·      Chronic or latent infections: No signs or porencephaly, paralysis, hepatitis, encephalitis, lymph node adenopathy, vasculitis and demyelination



·      Liver: Multifocal, random necrosis (white foci)

·      Runted and jaundiced infant mice

·      Involution of lymph nodes, spleen, and thymus

·      Ascites

·      Splenomegaly, lymphadenopathy

·      +/- peritoneal hemorrhagic exudate, jaundice

·      Necrotizing enterocolitis

·      Thin-walled intestines filled with watery, yellow digesta in neonates; thickened bowel segments in weanlings and adults

·      Mucosal proliferation or hyperplasia (ascending colon and ileocecal junction in older mice)

·      Granulomatous serositis with or without hepatic/intestinal lesions found in IFN- γ receptor -/- mice & IFN- γ -/- mice



·      Polytropic:

·      Focal acute necrosis & syncytia of parenchymal cells & vascular endothelium of multiple organs

·      +/- focal peritonitis

·      Syncytia of pulmonary vascular endothelium common in immunodeficient mice

·      Liver: Necrotizing hepatitis, syncytial cells within necrotic foci usually only apparent in immunodeficient mice, neutrophilic and histiocytic infiltrates, hepatocellular regeneration and fibrosis

·      Bone marrow: Necrosis of hematopoietic cells, syncytial giant cells

·      CNS: Necrotizing encephalitis, meningitis, spongiosis, demyelination, syncytial giant cells

·      Spleen, red pulp: Necrotizing splenitis, syncytial giant cells

·      Lymphoid tissue: Necrosis, syncytial giant cells

·      Olfactory mucosa, nerves, bulbs & tracts of the brain: Meningoencephalitis and demyelination

·      Clin path: Pancytopenia & compensatory hematopoietic hyperplasia

·      Enterotropic: Dependent upon age of mouse

·      Terminal ileum, cecum, ascending colon

·      Villus attenuation, enterocyte syncytia (balloon cells), mucosal necrosis

·      Eosinophilic intracytoplasmic inclusion bodies

·      Syncytial cells within mesenteric lymph nodes and endothelial syncytial cells of mesenteric vessels

·      Coinfection of enterotropic MHV with bacteria (i.e. E.coli) or parasites (Spironucleus muris) common

·      Granulomatous serositis, syncytial cell-laden, MHV Ag + serosal exudate with or without hepatic/intestinal lesions found in IFN- γ receptor -/- mice & IFN- γ -/- mice; unknown whether related to polytropic or enterotropic strains



·      Enveloped virus with surface peplomers that are 12-24 nm in length



·      Active infection via immunohistochemistry or virus isolation

·      PCR or serology

·      Bioassay methods: MAP testing or infant/nude mouse inoculation



·      Gastrointestinal disease:

·      Adult mice:

·      Tyzzer’s disease (Clostridium piliformis): Intracytoplasmic bacilli; no giant cells

·      Salmonellosis (S. enteritidis, S, typhimurium): multifocal necrosis; venous thrombi; granulomatous hepatic lesions

·      Ectromelia (mouse pox; Orthopoxvirus, Poxviridae): Splenic necrosis (“tiger striping”) and skin lesions; cytoplasmic, eosinophilic inclusion bodies

·      Infant mice:

·      Epizootic Diarrhea of Infant Mice (EDIM; Rotavirus A): Less severe disease in neonatal mice; no multinucleated giant cells or endothelial changes; epithelial vacuolar degeneration in ileum and jejunum; epithelial eosinophilic intracytoplasmic inclusion bodies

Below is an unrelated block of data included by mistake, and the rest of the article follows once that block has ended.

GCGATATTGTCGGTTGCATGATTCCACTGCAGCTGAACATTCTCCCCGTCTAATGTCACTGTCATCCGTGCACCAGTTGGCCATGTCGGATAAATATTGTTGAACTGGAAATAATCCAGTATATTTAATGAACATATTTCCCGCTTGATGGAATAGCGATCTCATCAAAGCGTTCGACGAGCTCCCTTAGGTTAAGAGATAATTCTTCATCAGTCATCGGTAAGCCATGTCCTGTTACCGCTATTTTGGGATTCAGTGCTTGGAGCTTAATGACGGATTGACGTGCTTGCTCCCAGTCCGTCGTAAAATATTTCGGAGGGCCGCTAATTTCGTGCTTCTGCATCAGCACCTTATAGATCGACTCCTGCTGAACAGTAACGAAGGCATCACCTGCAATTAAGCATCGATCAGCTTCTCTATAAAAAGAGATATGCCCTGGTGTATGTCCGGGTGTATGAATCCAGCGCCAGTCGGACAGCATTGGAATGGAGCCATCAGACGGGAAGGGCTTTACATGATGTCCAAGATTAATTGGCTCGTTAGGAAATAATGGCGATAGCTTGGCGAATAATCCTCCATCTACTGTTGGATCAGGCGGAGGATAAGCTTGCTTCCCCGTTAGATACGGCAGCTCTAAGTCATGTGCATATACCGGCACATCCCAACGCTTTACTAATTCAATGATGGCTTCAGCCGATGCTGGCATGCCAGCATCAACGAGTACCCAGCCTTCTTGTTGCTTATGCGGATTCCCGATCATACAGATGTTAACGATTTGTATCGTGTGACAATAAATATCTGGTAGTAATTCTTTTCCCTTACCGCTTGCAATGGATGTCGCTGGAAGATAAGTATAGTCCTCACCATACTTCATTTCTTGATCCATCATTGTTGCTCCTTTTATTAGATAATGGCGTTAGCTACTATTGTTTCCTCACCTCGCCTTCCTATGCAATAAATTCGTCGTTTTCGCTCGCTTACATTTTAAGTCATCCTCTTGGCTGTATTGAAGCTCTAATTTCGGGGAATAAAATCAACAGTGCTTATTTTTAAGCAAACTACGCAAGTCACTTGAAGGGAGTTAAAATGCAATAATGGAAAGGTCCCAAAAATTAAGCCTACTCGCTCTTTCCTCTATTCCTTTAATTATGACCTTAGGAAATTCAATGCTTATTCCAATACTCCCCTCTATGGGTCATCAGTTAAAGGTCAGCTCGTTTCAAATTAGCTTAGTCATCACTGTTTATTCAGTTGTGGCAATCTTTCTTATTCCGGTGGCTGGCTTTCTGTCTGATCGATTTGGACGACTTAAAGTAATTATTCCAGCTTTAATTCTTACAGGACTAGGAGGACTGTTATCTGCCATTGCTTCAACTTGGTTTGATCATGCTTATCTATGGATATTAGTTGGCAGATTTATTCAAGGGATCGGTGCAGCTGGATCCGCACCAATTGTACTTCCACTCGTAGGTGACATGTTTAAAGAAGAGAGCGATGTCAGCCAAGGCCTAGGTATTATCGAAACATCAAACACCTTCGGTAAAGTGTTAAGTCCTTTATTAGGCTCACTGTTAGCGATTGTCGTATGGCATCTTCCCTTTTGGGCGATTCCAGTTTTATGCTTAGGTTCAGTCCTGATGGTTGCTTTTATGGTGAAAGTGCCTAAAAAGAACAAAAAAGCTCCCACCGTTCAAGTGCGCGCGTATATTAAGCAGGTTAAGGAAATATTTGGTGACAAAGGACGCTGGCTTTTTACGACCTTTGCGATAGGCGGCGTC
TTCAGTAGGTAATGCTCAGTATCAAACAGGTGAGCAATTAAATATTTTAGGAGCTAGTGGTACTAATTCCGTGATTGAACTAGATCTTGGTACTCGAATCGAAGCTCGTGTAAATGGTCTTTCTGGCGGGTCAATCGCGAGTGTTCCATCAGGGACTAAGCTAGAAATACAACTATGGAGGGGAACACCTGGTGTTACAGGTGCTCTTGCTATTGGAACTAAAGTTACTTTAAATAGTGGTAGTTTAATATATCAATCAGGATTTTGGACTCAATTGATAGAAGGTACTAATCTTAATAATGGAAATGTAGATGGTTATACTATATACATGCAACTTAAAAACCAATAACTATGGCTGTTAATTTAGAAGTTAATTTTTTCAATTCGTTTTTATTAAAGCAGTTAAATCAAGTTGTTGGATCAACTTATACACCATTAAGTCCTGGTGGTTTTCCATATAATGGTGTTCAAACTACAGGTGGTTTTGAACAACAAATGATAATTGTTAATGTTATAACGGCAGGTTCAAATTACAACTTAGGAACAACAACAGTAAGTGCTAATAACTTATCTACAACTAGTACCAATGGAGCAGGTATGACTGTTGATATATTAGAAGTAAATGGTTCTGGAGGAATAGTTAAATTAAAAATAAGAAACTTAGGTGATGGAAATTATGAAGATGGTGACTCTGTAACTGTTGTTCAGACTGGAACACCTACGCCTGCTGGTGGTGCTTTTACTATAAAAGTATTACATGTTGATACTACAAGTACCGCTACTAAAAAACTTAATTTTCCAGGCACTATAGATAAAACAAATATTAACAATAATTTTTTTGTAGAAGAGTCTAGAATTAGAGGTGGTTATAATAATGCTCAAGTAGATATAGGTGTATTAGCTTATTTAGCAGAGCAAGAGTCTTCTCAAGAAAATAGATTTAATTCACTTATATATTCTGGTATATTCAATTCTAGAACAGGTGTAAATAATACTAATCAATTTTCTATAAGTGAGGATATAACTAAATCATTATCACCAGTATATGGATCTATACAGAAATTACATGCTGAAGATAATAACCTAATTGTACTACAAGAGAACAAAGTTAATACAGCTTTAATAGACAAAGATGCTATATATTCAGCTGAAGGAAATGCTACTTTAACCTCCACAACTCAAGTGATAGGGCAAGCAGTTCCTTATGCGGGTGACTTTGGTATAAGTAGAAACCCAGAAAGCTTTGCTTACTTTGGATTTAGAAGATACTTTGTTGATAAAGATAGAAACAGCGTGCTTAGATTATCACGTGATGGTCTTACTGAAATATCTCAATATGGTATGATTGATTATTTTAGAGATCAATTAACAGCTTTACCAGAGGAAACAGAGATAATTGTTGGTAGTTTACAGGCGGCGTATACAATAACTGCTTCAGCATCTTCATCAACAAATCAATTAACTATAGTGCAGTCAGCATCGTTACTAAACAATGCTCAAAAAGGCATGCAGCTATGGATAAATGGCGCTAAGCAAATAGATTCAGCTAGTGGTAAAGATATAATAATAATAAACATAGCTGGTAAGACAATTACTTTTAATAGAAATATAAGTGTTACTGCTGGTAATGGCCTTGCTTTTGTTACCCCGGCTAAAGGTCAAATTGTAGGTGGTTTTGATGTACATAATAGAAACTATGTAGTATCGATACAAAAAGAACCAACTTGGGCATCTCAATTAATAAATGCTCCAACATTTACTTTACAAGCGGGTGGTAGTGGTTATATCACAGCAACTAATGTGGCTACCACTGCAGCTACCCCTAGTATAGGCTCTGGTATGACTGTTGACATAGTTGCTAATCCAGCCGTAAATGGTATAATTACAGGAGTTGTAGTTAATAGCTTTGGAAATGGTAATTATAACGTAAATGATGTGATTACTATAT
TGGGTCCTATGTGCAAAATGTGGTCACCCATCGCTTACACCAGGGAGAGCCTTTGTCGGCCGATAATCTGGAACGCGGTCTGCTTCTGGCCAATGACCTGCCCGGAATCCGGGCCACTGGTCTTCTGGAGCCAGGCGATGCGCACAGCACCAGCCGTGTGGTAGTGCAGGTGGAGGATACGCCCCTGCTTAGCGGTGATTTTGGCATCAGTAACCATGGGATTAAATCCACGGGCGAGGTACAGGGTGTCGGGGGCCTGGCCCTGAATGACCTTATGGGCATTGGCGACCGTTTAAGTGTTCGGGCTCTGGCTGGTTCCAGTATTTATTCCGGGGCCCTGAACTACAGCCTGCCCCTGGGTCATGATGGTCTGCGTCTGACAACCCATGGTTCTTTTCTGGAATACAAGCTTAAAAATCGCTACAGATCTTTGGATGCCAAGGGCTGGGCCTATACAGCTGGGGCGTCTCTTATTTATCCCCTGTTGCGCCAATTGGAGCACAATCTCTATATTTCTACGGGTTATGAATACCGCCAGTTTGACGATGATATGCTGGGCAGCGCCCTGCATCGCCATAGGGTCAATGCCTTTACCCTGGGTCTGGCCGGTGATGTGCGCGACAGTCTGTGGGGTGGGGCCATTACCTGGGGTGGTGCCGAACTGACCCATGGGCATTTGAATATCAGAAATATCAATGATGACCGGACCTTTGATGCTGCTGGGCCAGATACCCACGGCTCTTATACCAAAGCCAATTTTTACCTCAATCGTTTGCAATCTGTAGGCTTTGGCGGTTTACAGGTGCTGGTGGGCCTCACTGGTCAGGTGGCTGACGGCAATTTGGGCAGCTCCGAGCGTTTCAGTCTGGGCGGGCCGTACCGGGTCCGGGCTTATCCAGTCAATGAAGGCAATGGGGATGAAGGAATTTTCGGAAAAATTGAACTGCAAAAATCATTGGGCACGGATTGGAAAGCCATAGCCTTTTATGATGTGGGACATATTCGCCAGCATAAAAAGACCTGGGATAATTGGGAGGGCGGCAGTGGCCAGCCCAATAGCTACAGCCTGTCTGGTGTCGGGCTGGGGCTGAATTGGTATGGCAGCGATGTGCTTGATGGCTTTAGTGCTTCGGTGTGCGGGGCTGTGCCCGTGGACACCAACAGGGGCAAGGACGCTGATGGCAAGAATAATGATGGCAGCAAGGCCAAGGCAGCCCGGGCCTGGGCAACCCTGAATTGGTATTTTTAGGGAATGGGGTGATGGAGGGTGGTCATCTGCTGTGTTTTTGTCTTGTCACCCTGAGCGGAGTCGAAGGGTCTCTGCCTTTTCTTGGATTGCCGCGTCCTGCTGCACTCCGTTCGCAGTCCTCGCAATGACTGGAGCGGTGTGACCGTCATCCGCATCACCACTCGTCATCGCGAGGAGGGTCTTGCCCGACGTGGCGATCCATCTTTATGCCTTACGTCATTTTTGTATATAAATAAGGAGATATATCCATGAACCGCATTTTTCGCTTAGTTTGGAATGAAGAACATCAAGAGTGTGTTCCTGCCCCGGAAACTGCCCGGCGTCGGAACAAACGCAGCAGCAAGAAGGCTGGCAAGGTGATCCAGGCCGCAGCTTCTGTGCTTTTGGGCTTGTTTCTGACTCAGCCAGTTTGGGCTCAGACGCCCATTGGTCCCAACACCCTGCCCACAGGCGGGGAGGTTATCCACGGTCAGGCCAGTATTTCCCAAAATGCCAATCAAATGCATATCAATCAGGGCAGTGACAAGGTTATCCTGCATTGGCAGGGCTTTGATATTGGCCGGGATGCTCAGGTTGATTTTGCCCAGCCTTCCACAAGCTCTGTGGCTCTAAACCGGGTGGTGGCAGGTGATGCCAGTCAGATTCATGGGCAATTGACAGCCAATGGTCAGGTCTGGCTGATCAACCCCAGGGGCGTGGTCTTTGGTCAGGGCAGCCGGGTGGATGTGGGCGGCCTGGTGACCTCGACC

·      Reovirus-3 infection (orthoreovirus; Reoviridae): Foci of hepatic necrosis and CNS lesions; also myocardial necrosis and pulmonary hemorrhages

·      Adenovirus: Intranuclear inclusion bodies

·      Salmonellosis (S. enteritidis, S, typhimurium): multifocal necrosis; venous thrombi; granulomatous hepatic lesions

·      Cytomegalovirus (MCMV): Resistant strains include B6, B10, CBA, C3H; susceptible strains are BALB/c and A; macrophage is target cell


·      Neurologic disease:

·      Mouse encephalomyelitis virus (MEV)

·      Lactate dehydrogenase-elevating virus (LDV) in immunosuppressed AKR, C58 mice

·      Polyoma virus (MPyV) in immunodeficient mice


·      Coronaviruses of other species: villus atrophy and fusion is a common microscopic lesion with enteric infection

·      Chicken: Infectious bronchitis virus (IBV): Infectious bronchitis, nephrosis, uremia

·      Turkey (Bluecomb disease virus): Infectious diarrhea

·      Pig: Transmissible gastroenteritis virus (TGE) – diarrhea/vomiting in all age groups with high piglet mortality

Porcine epidemic diarrhea virus (PEDV) – identical clinical, gross, microscopic lesions to TGE; requires PCR or IHC to distinguish from TGE

Porcine respiratory coronavirus (PRCoV) – mild respiratory disease

Porcine deltacoronavirus (PDCoV) – all age groups exhibit diarrhea/vomiting; mortality rates in nursing piglets lower than with PEDV

·      Cat: Feline infectious peritonitis (FIP) – caused by mutated form of FECV

Feline enteric coronavirus (FECV) – mild villous atrophy

·      Dog: Canine coronavirus (CCoV) – villous atrophy (D-V03)

·      Ox: Bovine coronavirus (BCoV) – diarrhea in neonatal calves; pneumonia in calves; winter dysentery in adults

·      Ferret: Ferret coronavirus (Epizootic catarrhal enteritis) – diffuse lymphocytic enteritis; villous atrophy, fusion, and blunting

·      Rat: Rat coronavirus: Sialodacryoadenitis virus (SDAV) - squamous metaplasia of serous glands (D-V05)



1. Barthold SW, Griffey SM, Percy DH. Pathology of Laboratory Rodents & Rabbits. 4th ed. Ames, IA: John Wiley & Sons, Inc.; 2016:27-31.

2. Uzal FA, Plattner BL, Hostetter JM. Alimentary system. In: Maxie MG, ed. Jubb, Kennedy and Palmer’s Pathology of Domestic Animals. Vol 2. 6th ed. St. Louis, MO: Elsevier; 2016:146-151, 529, 541-542.

Click the slide to view.

Click on image for diagnostic series.

Back | Home | Contact Us | Links | Help |